New Orleans was established by French settlers on the mouth of the Mississippi-Missouri river system in 1718. Large areas of underbrush was cleared but mosquito-infested swamps caused outbreaks of disease amongst the workers. Two severe hurricanes in 1721 and 1722 also hampered developments.
New Orleans was designated the capital of Louisiana in 1722. At that time there were 470 people living in the town. Local crops included tobacco, indigo, rice and vegetables.
Under the terms of the Treaty of Paris (1763), Spain received New Orleans and the Louisiana Territory west of the Mississippi. In 1803 it was returned to France and three years later it was sold to the United States. Over the next 50 years New Orleans established itself as America's main cotton port. With over 400 Mississippi River steamboats, New Orleans was the world's fourth most important port by 1840.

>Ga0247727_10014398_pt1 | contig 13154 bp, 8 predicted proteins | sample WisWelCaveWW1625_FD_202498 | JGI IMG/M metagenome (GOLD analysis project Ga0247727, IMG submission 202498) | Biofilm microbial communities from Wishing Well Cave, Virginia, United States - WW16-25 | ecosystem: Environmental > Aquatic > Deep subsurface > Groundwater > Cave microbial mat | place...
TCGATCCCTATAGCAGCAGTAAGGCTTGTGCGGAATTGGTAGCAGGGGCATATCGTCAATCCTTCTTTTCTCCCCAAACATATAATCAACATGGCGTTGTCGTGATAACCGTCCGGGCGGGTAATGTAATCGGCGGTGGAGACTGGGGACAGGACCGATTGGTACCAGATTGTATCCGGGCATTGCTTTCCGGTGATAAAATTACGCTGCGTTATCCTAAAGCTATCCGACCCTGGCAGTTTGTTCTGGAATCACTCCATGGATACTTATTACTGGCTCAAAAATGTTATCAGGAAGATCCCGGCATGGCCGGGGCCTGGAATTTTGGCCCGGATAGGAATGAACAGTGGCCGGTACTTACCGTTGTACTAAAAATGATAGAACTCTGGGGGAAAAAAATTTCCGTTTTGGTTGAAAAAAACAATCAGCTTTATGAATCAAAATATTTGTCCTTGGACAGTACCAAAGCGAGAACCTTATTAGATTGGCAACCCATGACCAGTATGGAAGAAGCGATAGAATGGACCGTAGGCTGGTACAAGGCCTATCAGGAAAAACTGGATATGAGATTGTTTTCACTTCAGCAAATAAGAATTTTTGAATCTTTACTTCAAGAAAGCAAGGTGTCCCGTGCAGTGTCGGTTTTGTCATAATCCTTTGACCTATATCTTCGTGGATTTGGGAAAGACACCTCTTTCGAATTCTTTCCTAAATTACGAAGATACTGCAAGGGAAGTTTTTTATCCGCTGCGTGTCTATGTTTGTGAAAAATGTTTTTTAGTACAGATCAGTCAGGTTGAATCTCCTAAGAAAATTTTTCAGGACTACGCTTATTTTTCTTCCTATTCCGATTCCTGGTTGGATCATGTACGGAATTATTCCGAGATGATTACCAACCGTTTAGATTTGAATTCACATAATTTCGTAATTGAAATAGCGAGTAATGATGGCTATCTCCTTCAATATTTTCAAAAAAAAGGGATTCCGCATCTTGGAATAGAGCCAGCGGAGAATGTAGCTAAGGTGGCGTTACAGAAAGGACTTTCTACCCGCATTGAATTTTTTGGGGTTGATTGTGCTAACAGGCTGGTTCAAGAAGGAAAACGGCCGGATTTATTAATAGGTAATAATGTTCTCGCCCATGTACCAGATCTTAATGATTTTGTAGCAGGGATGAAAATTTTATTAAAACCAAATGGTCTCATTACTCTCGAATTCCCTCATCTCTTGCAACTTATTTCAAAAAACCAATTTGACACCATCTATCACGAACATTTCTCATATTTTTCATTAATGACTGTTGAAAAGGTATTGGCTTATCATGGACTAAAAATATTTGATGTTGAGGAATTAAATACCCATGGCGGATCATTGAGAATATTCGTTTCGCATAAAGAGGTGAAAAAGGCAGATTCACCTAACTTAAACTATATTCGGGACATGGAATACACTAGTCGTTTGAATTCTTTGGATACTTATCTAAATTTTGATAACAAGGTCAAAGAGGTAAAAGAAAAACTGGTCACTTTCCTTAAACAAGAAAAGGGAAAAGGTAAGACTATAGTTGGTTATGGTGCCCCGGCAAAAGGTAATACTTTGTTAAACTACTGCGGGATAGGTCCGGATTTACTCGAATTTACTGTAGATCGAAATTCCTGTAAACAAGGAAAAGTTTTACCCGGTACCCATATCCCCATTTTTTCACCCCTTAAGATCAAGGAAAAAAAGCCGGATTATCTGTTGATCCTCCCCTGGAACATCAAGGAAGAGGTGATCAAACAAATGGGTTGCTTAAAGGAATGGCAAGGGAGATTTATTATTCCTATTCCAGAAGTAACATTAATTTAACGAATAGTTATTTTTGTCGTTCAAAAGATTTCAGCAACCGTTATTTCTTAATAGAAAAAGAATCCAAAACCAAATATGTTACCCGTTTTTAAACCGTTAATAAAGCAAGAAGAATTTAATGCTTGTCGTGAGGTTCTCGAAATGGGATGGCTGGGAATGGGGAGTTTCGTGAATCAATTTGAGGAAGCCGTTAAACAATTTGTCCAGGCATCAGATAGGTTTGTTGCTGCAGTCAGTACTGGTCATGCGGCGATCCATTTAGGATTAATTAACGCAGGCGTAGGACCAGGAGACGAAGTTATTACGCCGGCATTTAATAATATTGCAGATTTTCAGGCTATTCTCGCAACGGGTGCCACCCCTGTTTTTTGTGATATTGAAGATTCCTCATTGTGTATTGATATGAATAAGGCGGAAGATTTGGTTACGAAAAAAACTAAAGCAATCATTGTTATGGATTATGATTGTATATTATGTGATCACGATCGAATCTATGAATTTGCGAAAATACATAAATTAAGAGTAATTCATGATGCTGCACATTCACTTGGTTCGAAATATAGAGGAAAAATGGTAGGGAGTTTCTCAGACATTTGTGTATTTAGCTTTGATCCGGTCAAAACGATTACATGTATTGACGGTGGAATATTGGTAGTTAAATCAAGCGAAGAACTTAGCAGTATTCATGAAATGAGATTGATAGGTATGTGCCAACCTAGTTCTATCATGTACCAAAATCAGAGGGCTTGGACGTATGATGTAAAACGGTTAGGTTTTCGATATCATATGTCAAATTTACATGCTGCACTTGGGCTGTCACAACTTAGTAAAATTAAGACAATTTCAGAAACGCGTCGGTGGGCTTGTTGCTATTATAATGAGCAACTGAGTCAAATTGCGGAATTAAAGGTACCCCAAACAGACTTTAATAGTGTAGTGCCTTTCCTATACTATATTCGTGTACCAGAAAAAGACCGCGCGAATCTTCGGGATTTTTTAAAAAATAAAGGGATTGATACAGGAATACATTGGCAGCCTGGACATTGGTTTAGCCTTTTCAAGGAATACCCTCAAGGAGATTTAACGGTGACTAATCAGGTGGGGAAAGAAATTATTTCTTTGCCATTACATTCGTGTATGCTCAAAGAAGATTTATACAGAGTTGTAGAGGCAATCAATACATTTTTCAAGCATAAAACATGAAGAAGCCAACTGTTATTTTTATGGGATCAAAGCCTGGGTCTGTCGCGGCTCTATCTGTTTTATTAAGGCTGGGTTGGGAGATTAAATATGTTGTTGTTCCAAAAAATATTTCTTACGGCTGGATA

In the middle of the 19th century New Orleans became popular with German and Irish immigrants and the population grew to over 116,000 by 1850. No proper sewerage system existed and there were several outbreaks of cholera and yellow fever, which killed 8,000 people in 1853.
By the beginning of the 20th century, unable to compete with the railroads, the river steamboats had almost disappeared. It now had a population of 287,140 but growth had been smaller than other cities and in sixty years had dropped from 3rd to 12th largest in the United States.